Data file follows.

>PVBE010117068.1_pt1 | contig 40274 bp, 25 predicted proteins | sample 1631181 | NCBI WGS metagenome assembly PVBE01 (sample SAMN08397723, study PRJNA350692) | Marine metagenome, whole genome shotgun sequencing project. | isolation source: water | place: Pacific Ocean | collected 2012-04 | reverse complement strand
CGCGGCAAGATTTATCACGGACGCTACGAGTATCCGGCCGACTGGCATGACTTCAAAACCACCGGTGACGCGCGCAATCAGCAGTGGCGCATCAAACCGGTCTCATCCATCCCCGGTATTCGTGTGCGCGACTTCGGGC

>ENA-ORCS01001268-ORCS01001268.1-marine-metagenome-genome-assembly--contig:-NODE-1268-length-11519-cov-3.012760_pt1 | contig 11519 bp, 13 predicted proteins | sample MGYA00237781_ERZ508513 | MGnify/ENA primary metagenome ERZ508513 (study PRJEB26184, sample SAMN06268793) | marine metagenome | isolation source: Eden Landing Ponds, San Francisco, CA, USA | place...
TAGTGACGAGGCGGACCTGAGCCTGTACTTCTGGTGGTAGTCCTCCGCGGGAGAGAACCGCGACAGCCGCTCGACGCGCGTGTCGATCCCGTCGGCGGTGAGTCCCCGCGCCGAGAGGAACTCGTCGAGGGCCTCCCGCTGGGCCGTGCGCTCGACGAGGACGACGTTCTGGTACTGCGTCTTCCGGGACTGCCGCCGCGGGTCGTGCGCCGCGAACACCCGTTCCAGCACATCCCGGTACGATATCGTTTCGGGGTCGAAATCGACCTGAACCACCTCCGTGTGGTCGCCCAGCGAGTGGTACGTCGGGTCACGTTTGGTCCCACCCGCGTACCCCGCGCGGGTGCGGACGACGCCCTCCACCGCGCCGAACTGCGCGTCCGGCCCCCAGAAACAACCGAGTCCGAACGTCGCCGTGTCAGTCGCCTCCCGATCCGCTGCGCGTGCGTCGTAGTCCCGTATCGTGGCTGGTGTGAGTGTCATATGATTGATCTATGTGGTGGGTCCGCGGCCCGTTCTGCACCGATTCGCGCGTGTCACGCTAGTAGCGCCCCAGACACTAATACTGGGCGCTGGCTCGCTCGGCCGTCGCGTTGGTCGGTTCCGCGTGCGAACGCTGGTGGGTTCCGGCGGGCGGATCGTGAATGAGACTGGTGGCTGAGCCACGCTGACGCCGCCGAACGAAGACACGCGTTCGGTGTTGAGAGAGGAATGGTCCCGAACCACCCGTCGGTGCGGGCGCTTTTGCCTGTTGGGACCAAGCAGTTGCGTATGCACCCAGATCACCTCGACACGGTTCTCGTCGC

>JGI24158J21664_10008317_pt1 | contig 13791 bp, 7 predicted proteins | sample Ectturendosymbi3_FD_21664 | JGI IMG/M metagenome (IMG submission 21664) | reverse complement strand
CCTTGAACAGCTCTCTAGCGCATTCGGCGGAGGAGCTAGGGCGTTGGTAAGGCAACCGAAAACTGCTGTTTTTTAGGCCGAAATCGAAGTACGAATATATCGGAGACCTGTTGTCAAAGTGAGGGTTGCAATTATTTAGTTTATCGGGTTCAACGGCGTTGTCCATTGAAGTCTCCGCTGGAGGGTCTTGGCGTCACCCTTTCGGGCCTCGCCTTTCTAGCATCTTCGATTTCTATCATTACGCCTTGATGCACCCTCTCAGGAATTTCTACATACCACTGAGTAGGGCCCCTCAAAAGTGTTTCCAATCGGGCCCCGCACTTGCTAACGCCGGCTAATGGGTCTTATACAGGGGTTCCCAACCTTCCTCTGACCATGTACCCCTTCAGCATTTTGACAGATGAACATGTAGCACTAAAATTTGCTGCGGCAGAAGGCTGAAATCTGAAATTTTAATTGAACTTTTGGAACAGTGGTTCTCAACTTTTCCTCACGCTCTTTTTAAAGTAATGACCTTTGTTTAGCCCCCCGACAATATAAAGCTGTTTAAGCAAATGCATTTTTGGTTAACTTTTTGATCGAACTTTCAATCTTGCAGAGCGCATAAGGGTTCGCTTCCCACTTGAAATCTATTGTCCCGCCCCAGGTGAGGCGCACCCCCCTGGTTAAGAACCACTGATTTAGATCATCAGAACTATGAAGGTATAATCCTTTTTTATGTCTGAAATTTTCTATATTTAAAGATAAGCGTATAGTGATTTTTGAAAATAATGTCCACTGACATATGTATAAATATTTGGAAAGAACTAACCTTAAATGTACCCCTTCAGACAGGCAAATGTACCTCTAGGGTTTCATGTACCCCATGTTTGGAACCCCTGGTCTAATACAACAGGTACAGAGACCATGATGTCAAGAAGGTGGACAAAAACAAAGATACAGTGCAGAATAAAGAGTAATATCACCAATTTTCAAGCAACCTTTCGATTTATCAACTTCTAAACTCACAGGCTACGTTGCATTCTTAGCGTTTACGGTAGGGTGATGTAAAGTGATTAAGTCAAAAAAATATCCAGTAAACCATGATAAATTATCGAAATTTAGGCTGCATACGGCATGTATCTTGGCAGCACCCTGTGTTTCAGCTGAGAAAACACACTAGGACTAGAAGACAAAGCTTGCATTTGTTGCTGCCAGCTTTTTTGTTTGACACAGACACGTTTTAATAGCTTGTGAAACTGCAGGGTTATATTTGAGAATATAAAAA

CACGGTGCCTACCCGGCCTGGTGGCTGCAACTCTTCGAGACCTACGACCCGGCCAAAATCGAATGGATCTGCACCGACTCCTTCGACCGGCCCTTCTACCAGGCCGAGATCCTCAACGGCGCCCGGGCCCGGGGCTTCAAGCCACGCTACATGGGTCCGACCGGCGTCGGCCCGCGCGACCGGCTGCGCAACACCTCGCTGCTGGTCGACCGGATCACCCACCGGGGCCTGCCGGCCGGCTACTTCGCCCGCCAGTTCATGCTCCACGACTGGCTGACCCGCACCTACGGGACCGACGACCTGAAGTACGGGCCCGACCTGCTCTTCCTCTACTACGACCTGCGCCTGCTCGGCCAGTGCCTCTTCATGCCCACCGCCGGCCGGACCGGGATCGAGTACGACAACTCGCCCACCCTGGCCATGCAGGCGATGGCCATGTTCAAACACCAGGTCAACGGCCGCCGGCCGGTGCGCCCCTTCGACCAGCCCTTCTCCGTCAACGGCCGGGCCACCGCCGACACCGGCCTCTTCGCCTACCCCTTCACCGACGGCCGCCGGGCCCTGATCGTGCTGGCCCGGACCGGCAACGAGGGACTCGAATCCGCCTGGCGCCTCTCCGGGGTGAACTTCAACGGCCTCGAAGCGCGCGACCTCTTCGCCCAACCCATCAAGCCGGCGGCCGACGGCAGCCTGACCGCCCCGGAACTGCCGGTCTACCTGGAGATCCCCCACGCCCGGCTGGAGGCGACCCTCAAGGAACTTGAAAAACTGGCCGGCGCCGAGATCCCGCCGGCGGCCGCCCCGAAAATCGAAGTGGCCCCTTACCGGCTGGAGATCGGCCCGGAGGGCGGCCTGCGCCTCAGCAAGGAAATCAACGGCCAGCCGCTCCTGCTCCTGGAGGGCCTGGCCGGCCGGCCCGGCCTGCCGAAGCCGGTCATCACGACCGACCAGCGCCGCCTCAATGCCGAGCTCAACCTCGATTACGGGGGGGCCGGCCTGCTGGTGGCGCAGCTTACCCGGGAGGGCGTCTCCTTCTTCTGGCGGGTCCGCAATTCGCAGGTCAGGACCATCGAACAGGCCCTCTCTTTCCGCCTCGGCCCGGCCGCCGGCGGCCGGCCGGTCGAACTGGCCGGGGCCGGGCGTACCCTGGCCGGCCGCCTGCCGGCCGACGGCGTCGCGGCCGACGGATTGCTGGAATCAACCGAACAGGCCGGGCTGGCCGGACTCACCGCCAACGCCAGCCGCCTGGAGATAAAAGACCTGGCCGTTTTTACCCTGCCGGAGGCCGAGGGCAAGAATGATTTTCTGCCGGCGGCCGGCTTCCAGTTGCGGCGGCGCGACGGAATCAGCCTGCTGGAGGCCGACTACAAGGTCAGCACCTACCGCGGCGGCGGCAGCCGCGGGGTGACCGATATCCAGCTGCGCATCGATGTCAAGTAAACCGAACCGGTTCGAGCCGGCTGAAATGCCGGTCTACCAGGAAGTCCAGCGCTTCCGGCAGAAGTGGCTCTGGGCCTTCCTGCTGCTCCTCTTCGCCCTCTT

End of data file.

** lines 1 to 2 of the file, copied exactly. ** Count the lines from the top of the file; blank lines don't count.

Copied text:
>PVBE010117068.1_pt1 | contig 40274 bp, 25 predicted proteins | sample 1631181 | NCBI WGS metagenome assembly PVBE01 (sample SAMN08397723, study PRJNA350692) | Marine metagenome, whole genome shotgun sequencing project. | isolation source: water | place: Pacific Ocean | collected 2012-04 | reverse complement strand
CGCGGCAAGATTTATCACGGACGCTACGAGTATCCGGCCGACTGGCATGACTTCAAAACCACCGGTGACGCGCGCAATCAGCAGTGGCGCATCAAACCGGTCTCATCCATCCCCGGTATTCGTGTGCGCGACTTCGGGC